The growing suspicion that star forward Bernard King would miss the entire 1991-92 season following summer knee surgery became more of a reality yesterday after Washington Bullets general manager John Nash received a medical update from King's surgeon, Norman Scott of New York.
In a brief statement issued before leaving on a college scouting trip, Nash said: "King will definitely be out until March 15 and probably for the remainder of the season. Progress with the rehabilitation of his right knee has been slow."
Last season, King culminated an amazing comeback from major reconstructive surgery that caused him to miss almost two entire seasons (1985-87). He averaged 28.4 points -- third best in the NBA -- and fulfilled a personal dream by regaining an All-Star berth.
King, 35, who missed the final 14 games of last season with a back problem, underwent arthroscopic knee surgery in September, an operation that was deemed "minor" at the time.
Early estimates had the small forward returning by December, but each month brought more negative news in regard to the intense rehabilitation program he followed in his New Jersey home, complete with his personal physical therapist.
King injured the same knee while playing at the University of Tennessee, but quickly recovered. In December, Scott cautioned "that we're now dealing with the knees of a 35-year-old man, not a 25-year-old kid."
Neither Scott nor King was available for comment yesterday. King has another year remaining on his two-year contract worth $2 million per year.
After his latest operation, King said he would not even consider the idea that his basketball career might be over.
"I don't allow myself to think in those terms," said King, who has averaged 23.1 points over 13 seasons. "When you buy into those kind of thoughts, you defeat yourself."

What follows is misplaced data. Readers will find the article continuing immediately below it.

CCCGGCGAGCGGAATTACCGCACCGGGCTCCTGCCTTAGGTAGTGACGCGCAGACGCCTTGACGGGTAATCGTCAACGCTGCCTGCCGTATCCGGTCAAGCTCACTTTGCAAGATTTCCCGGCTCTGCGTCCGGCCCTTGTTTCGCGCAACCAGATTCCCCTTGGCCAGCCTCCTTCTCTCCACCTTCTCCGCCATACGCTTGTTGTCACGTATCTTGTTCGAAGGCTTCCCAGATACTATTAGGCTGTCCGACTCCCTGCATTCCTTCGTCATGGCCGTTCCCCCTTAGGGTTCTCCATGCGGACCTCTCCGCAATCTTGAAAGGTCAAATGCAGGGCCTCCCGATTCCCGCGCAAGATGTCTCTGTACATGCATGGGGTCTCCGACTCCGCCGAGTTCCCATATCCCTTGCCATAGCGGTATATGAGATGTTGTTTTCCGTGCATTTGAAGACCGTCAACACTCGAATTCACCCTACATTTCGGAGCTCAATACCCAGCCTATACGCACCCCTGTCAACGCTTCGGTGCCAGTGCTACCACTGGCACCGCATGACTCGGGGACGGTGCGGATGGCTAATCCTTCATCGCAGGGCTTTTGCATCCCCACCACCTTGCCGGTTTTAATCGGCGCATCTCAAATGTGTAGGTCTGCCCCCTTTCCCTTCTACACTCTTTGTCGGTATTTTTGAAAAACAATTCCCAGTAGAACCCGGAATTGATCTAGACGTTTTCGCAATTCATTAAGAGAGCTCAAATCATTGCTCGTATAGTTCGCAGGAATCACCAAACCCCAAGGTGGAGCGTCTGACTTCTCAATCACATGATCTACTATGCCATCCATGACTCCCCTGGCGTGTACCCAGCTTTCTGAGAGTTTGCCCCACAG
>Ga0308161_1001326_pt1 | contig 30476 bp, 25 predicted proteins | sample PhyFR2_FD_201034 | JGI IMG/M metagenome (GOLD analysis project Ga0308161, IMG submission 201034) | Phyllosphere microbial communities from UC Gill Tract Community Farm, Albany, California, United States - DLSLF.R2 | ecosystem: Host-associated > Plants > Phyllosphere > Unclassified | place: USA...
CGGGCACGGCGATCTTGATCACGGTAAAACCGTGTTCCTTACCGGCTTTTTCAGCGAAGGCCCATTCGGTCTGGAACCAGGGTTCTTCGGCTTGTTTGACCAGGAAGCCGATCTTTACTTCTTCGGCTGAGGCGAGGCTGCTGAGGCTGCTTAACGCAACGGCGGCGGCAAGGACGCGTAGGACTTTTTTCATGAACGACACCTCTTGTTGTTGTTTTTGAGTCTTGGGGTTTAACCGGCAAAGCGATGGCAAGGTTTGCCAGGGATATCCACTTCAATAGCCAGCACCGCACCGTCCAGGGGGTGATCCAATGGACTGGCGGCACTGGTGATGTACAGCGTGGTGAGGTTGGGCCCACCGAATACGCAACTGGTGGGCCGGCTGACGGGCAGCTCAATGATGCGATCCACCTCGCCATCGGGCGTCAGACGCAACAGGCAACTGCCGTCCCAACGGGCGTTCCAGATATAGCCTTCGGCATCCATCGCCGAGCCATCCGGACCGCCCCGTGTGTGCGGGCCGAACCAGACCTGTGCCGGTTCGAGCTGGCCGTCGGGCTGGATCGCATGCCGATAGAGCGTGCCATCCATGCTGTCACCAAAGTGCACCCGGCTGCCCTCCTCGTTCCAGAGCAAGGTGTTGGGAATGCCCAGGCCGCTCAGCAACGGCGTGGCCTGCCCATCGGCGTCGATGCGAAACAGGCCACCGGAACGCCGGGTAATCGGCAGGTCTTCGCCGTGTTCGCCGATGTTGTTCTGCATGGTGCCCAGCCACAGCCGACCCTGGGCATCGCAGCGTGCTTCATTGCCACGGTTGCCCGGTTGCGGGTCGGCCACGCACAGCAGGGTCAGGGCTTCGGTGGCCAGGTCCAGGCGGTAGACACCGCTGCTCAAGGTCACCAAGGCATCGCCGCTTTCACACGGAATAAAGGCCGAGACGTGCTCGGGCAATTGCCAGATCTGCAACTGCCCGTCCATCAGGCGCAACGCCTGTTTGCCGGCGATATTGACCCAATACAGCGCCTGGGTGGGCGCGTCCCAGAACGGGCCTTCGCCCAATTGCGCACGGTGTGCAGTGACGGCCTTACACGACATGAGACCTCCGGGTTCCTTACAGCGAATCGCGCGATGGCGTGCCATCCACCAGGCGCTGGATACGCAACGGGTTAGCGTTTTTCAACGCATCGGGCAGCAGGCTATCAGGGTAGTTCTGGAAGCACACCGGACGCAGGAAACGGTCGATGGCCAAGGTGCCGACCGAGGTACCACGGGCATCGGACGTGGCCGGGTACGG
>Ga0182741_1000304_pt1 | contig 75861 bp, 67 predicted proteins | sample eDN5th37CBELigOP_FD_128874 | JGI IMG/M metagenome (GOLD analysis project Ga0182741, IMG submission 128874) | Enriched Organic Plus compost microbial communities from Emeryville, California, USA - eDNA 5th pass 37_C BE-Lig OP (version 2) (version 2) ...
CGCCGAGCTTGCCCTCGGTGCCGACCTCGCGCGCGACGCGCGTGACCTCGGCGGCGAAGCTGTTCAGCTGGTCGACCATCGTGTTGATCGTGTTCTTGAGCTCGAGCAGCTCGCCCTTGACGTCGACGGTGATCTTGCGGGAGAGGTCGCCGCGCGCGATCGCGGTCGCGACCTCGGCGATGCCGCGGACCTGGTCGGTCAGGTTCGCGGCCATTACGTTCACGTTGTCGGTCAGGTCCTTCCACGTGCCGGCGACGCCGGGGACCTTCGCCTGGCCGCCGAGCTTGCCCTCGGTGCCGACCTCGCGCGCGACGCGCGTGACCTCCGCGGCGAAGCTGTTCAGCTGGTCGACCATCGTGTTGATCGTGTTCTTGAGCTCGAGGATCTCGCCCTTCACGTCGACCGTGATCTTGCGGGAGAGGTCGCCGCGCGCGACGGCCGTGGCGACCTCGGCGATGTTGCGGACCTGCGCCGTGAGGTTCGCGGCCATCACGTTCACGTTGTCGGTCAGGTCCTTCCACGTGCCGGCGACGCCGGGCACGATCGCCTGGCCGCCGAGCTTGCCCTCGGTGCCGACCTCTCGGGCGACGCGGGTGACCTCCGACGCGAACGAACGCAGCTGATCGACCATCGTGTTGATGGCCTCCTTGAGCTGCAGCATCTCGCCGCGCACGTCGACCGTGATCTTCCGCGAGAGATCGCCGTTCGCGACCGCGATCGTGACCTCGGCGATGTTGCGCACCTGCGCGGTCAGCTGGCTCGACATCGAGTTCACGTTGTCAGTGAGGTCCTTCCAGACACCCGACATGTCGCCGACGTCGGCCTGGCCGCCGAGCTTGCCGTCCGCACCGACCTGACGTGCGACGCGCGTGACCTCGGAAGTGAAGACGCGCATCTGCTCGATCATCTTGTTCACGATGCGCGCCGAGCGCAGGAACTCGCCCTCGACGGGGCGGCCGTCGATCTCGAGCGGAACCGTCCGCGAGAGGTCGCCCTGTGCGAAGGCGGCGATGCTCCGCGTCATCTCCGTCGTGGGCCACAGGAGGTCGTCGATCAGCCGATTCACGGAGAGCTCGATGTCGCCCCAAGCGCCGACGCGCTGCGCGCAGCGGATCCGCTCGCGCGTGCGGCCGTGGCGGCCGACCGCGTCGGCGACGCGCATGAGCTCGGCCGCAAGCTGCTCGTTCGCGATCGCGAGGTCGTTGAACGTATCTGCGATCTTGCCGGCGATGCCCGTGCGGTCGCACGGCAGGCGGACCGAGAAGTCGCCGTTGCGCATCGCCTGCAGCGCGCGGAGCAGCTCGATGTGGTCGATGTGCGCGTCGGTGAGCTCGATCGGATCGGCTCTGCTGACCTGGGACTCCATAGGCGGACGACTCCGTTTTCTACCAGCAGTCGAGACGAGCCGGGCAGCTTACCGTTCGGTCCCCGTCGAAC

In the absence of King and Mark Alarie, who underwent similar arthroscopic knee surgery in September, Bullets coach Wes Unseld has been hard-pressed to find consistent scoring from the forward position. The surprising play of rookie Larry Stewart (12.7 points) has alleviated some of the problem.
Unseld, who has watched his team lose four straight and drop to 14-25 overall, had other concerns yesterday.
He cut practice short at Bowie State after center Pervis Ellison complained of stomach problems, apparently the result of food poisoning, and forward Harvey Grant was examined at Bowie Medical Center after suffering chest pains. X-rays of Grant's chest proved negative.
Starting guard David Wingate missed the start of practice after being stopped by police and charged with speeding.
Both Grant and Ellison were cleared to play against the Phoenix Suns at the Capital Centre tonight. Backup center Charles Jones also missed practice with a sore knee.
The Suns, who played in Boston last night, had been one of the NBA's hottest teams before losing consecutive road games to the Chicago Bulls and New Jersey Nets.
Suns coach Cotton Fitzsimmons credits the team's resurgence to improved defense, sparked by third-year forward Tim Perry, who was promoted to a starting job because of his aggressive rebounding.
NOTES: Stewart, who played collegiately at Coppin State, will be the guest speaker Monday afternoon at the Choice Program in Cherry Hill. It is part of the Bullets' program to help at-risk students remain in school.